Employment law is in the news again. You can view report via the Guardian of the latest proposals here
We of course must wait to see the detail of any legislation that is put forward. It may be that primary legislation is not required and that some of the alterations will be brought in through secondary legislation.
A number of points arise.
The first is that I reject any link between the unfair dismissal cap and the willingness of employers to recruit new staff. I also don’t consider there to be a perception issue. If the unfair dismissal cap itself was preventing a firm from taking on new staff, that (unlikely) view needs to be challenged.
Secondly, it is hard to not take the view that the concept of no fault dismissals has been trailed heavily in order to soften us up for these proposals. I.e. trail an awful idea in order to prepare people for and achieve a slightly less awful idea.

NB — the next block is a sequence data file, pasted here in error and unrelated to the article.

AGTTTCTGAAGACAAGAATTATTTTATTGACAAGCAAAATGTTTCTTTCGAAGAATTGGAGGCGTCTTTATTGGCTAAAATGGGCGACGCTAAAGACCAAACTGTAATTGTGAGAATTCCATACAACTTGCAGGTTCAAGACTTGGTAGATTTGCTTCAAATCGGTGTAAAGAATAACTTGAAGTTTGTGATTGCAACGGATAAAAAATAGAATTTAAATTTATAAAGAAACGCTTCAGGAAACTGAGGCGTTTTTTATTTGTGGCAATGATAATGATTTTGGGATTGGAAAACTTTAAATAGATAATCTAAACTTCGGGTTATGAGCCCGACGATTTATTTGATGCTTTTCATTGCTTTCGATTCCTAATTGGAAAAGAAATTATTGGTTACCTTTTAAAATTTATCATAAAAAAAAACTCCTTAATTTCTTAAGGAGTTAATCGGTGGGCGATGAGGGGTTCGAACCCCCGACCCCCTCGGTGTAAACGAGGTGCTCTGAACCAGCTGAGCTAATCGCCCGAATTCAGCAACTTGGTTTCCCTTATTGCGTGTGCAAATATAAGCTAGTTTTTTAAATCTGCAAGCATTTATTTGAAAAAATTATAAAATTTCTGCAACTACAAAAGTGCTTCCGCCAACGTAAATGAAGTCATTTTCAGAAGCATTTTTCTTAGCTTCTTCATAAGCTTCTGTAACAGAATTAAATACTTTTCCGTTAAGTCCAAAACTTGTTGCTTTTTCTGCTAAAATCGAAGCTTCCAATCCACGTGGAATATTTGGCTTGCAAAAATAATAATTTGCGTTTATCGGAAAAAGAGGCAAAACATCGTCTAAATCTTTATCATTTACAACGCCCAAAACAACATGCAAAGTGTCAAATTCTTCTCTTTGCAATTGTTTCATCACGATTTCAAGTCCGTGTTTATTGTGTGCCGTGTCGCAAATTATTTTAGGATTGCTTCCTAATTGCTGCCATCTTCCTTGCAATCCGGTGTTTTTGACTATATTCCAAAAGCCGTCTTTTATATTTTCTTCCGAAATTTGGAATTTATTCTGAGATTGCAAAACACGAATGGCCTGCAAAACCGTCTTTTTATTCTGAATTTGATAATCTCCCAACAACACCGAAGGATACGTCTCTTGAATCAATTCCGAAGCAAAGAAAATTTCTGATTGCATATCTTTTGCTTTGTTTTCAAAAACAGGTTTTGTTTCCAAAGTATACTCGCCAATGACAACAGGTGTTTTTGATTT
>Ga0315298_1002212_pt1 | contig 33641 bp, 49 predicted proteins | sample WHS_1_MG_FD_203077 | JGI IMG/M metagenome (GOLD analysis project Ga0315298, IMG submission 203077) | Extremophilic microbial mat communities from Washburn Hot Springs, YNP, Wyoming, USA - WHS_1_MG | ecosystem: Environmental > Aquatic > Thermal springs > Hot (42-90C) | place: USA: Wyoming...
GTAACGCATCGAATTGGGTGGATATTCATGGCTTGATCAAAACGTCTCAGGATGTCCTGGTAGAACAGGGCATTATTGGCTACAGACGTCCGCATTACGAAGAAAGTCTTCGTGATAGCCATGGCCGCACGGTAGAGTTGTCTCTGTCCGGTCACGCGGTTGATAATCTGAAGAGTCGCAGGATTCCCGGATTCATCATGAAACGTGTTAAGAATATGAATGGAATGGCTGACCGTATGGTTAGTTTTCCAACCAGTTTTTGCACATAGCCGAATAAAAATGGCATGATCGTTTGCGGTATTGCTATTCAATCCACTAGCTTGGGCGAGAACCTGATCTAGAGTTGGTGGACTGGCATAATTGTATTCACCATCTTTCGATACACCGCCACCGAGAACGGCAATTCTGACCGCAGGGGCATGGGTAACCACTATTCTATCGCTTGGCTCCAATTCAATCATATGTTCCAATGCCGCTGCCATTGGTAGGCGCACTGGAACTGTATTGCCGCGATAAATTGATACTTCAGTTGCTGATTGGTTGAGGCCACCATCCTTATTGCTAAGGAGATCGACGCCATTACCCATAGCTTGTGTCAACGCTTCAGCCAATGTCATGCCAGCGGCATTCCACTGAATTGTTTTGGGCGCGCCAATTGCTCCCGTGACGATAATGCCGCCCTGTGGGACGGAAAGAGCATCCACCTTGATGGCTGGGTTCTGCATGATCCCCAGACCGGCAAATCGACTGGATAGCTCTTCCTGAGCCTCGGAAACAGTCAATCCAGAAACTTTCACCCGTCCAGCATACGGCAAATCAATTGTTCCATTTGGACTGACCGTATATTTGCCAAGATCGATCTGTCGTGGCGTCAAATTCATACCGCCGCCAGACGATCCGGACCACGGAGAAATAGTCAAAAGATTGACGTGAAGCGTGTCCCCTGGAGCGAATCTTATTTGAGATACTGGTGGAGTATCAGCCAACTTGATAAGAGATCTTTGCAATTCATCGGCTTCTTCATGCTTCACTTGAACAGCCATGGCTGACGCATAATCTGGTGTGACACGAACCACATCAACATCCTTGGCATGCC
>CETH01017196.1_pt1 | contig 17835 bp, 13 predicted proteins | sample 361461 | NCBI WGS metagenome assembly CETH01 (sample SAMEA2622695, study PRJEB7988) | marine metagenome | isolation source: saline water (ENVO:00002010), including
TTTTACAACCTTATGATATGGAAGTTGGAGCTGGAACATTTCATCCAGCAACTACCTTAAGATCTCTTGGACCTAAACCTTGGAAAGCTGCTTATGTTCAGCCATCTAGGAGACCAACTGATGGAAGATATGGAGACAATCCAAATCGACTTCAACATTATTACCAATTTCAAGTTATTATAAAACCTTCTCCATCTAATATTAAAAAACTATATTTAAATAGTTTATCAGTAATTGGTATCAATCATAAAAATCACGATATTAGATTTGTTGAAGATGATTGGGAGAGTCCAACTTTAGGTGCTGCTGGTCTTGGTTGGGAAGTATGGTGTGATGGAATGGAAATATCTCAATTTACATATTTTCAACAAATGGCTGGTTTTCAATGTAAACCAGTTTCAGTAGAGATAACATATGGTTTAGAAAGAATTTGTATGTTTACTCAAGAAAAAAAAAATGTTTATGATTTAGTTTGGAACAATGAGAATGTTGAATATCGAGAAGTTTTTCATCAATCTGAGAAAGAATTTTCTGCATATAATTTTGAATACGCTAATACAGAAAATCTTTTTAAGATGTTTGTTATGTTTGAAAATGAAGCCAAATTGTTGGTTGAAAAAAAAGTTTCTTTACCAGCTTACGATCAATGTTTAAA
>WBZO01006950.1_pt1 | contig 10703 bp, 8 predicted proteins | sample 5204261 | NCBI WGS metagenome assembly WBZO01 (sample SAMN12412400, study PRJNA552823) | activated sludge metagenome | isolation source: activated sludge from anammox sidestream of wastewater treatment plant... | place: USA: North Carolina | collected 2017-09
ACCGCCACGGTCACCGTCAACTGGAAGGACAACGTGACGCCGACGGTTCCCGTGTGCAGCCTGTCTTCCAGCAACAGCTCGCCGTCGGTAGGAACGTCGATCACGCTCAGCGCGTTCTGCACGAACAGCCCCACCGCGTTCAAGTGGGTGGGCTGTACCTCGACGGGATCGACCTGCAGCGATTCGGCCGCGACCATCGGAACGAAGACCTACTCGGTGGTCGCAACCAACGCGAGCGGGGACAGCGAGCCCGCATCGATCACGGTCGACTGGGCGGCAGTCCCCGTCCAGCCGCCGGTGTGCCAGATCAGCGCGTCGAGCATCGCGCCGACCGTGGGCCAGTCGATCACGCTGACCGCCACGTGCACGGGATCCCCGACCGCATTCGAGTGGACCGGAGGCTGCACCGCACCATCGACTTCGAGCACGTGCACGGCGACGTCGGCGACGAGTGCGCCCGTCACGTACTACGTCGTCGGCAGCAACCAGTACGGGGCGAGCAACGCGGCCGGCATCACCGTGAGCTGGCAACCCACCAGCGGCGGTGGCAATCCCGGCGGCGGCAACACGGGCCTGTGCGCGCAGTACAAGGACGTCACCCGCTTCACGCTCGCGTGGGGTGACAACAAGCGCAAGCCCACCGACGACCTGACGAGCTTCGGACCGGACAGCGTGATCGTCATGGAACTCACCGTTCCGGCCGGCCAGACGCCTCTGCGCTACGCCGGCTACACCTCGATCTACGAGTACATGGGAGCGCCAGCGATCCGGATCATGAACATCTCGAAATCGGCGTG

Thirdly, there is the proposal that the method of settlement may alter. We really do need to see the specifics on this, but I suspect that it will repeal the statutory requirement for any compromise agreement to be signed off by a lawyer or other prescribed person. The problem with this is that it is a blanket removal of a protection. It is possible to imagine how in some cases (particularly discrimination or unfair dismissal) the employee is placed under undue pressure. In addition, I suspect that if an employer is seeking to include or confirm restrictive covenants in any settlements, it will be sensible for the employer to have those agreements signed off by a solicitor or barrister on behalf of the employee so as to reinforce the suggestion of their validity. NB 15.9.12 The government consultation has now been published. It suggests that this protection will not be removed. Rather the ‘reform’ is to rename compromise agreements as settlement agreements, together with some amendments to the law on without prejudice discussions.
Finally, there is a point inherent to the debate about employment law that has occured over the last two years. Namely that employment law and employment lawyers are a negative force in society. It is depressing. I act for employers and employees. I simply don’t buy it and nor should you.